Nelson Mandela's death: Christian reactions

(AP)
A framed portrait of former president Nelson Mandela and flowers are placed outside Mandela's Johannesburg home Friday, Dec. 6, 2013 after the freedom fighter passed away Thursday night after a long illness.

Archbishop Desmond Tutu said: "God was so good to us in South Africa by giving us Nelson Mandela to be our President at a crucial moment in our history. He inspired us to walk the path of forgiveness and reconciliation and so South Africa did not go up in flames. Thank you God, for this wonderful gift who became a moral colossus, a global icon of forgiveness and reconciliation. May he rest in peace and rise in glory."

Reverend Moss Ntlha, General Secretary of the Evangelical Alliance of South Africa said: "Madiba is considered by many as the father of the nation. He modelled firm confrontation with evil and injustice, and magnanimity in his triumph over those who sought his destruction. His passing calls to mind the prophetic tradition of Micah that says: "He has shown you, O mortal, what is good. And what does the LORD require of you? To act justly and to love mercy and to walk humbly with your God. (Micah 6:8)."

Reverend Aiah Foday-Khabenje, the General Secretary of the Association of Evangelicals in Africa, said: "The life of Madiba is yet another proof and reminder about the origin, nature and commonality of the human species; created in the image of God with ability to reflect some of God's attributes though vainly because of finitude, fallenness with feet of clay; regardless of race or geographical location. Heartfelt condolences to immediate family members and the people of South Africa. May his exemplary leadership inspire African leaders"

In a telegram to South African President Jacob Zuma, Pope Francis praised "the steadfast commitment shown by Nelson Mandela in promoting the human dignity of all the nation's citizens and in forging a new South Africa built on the firm foundations of non-violence, reconciliation and truth".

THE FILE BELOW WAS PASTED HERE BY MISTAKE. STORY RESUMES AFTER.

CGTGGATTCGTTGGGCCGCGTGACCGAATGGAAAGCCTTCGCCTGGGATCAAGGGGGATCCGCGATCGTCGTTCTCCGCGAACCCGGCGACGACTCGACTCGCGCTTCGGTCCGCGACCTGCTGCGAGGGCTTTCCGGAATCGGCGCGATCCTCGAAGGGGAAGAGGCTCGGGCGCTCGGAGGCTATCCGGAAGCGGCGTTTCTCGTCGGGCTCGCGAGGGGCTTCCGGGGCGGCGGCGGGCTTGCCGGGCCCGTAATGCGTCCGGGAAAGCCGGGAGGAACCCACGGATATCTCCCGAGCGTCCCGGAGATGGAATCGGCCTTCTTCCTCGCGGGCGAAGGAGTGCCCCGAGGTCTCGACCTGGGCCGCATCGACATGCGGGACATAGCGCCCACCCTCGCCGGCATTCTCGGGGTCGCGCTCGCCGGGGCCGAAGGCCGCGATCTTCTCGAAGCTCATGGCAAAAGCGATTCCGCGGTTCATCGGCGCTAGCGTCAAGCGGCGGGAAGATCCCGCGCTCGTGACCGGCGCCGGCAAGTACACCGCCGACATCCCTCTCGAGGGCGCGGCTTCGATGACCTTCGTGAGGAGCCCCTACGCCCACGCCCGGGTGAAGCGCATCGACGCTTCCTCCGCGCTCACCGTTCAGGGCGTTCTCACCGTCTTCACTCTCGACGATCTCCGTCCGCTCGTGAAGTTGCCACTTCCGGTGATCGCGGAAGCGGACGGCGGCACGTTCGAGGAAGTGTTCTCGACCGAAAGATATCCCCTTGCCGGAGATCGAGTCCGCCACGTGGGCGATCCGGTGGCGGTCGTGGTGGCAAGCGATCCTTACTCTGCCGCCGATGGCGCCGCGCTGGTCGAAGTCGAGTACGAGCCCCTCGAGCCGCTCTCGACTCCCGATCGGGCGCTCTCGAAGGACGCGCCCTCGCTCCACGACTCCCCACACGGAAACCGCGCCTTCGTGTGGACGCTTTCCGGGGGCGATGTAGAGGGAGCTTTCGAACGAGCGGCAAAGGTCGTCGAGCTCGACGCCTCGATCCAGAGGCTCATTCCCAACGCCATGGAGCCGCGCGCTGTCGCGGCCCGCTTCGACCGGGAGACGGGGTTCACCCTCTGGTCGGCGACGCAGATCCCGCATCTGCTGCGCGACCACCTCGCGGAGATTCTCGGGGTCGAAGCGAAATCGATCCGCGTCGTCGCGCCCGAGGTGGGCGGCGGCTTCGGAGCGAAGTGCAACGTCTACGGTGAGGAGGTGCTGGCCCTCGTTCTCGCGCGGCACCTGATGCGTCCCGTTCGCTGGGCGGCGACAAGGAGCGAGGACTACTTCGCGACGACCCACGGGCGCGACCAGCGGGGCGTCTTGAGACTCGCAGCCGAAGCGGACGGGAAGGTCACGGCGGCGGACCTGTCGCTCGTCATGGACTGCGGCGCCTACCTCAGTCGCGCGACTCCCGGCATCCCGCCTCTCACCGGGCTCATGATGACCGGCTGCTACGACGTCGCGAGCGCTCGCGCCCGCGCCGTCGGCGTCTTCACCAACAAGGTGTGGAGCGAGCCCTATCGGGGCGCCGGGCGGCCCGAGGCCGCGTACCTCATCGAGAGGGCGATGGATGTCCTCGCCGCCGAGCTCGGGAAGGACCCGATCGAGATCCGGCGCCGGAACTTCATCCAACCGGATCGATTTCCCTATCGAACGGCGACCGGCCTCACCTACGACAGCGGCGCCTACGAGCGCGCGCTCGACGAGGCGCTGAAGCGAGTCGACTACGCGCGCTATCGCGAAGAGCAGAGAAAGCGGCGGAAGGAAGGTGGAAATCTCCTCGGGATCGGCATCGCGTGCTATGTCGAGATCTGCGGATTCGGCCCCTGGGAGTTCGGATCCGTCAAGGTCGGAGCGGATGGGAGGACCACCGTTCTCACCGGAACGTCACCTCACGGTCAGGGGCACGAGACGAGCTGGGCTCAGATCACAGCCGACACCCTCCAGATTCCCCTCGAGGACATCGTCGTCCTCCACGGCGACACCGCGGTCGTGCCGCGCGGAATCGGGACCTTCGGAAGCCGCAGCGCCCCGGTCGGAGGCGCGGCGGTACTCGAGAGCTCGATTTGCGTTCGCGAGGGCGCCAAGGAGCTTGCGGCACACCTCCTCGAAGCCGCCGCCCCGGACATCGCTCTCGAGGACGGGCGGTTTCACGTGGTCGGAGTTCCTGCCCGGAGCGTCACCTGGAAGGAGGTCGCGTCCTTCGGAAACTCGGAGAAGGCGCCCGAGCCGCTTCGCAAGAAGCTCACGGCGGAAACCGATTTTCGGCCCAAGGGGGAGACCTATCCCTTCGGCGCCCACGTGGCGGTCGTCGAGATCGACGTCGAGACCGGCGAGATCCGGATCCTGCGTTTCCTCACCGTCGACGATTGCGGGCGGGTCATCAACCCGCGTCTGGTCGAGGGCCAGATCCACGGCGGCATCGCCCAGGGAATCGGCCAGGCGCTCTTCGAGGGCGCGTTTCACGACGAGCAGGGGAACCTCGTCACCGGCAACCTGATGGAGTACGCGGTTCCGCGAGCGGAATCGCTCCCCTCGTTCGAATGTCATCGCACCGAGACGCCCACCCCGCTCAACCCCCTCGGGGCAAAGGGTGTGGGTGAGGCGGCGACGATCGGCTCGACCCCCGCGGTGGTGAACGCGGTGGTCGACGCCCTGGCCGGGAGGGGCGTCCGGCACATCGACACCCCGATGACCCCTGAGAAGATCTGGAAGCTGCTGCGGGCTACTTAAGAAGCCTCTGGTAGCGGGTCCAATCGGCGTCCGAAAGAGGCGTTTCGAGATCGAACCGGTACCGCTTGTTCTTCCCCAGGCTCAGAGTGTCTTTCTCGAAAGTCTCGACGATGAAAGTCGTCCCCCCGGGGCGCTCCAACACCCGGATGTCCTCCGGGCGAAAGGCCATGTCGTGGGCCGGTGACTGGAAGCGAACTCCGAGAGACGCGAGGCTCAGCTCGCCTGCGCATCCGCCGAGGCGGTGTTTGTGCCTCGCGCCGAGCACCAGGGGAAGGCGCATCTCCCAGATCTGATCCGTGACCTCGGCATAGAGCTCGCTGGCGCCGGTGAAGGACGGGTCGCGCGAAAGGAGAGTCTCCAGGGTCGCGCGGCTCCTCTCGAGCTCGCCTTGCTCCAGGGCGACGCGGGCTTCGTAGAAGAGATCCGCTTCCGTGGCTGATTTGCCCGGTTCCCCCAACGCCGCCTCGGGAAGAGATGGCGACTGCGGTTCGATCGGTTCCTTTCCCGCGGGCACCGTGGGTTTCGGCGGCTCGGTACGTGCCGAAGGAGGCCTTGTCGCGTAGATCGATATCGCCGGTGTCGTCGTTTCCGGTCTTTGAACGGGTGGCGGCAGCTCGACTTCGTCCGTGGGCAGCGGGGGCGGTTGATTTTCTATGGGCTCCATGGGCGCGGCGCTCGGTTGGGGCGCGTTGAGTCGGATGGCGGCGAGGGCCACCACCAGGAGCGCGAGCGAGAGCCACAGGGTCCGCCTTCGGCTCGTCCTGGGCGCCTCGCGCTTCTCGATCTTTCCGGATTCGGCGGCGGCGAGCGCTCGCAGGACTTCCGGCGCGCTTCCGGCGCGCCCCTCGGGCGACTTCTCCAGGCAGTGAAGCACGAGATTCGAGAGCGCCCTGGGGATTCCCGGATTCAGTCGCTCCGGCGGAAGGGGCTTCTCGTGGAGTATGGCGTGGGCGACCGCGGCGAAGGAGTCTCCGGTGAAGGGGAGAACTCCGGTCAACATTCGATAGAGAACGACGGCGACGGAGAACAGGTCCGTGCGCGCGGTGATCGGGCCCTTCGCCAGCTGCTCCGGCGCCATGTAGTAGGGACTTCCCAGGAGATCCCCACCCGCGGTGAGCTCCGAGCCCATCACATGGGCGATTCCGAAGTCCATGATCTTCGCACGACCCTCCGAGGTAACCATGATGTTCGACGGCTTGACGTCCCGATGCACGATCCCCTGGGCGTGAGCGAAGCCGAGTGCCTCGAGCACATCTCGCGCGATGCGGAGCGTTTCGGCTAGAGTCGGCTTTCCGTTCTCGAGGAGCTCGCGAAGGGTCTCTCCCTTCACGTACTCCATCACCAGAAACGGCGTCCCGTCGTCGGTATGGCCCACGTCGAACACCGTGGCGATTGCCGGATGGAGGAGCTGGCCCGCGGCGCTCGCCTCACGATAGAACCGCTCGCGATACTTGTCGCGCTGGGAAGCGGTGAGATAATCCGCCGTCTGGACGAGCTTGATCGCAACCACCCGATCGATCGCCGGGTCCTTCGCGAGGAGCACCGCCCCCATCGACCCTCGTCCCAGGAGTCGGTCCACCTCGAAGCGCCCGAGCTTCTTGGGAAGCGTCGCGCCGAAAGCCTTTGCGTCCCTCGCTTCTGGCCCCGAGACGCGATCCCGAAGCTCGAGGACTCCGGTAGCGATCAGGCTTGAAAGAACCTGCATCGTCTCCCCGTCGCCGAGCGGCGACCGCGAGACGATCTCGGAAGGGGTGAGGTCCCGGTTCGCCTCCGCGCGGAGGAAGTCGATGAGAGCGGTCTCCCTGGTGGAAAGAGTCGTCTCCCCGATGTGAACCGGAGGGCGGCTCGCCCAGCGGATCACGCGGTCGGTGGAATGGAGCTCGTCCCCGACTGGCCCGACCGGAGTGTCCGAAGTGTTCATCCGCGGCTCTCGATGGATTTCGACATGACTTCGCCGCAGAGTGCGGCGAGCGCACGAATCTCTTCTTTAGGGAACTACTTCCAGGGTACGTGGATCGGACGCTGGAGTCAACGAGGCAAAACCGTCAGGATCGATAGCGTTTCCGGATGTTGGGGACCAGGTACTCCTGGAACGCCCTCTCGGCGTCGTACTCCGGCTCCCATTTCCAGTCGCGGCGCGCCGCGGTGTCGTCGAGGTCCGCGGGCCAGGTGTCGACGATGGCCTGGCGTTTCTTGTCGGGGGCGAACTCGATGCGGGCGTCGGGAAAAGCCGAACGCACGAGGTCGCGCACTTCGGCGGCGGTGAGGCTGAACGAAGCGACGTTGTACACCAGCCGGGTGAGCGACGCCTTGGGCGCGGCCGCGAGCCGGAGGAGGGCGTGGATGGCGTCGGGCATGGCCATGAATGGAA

"I pray that the late president's example will inspire generations of South Africans to put justice and the common good at the forefront of their political aspirations," he said.

The Archbishop of Canterbury, the Most Reverend Justin Welby, has offered his prayers for friends and family, as well as the nation of South Africa.

"The death of President Nelson Mandela was announced in memorable words by president Zuma. South Africa has lost its greatest citizen and its father. Nelson Mandela, fighting to the end, is freed to be with his God in joy and reward for his great service and sacrifice. We pray for his family, for his friends and for his country. We are challenged to show the same degree of humanity, of courage and of generosity."

The Right Reverend Lorna Hood, Moderator of the General Assembly of the Church of Scotland said: "Nelson Mandela was a towering figure of the 20th century whose strength, courage and determination are only matched by his grace and ability to forgive.

" He will forever be remembered not only for the end of apartheid in South Africa but the manner in which the change was accomplished.

"Emerging from prison after 27-years in Robben Island, without bitterness or a call for revenge, he led by example believing that the only hope for his country was the reconciliation of all people regardless of their colour or creed.

 "Nelson Mandela is the epitome of a man who has never given up hope but believes wholeheartedly that no injustice can last forever and that evil will not have the last word."

The Reverend Ruth Gee, President of the Methodist Conference, said: "Nelson Mandela is regarded as one of the fathers of Africa. His persistent way of standing up for justice has inspired Africans and the world at large. As a leader, one of his most impressive attributes was his emphasis on peace and reconciliation in the post-apartheid regime.

"Nelson Mandela attended Methodist missionary schools during his formative years. His understanding of Christian values was reflected in his passion for social justice. Representatives from the Methodist Church in Britain who were fortunate to meet Mandela have spoken about him with admiration: he was a welcoming, gracious and charismatic leader of exceptional ability who did not hold any bitterness about what had happened to him. During the years of his imprisonment on Robben Island, Mandela was visited by a Methodist chaplain. He will always remain loved and honoured in our hearts."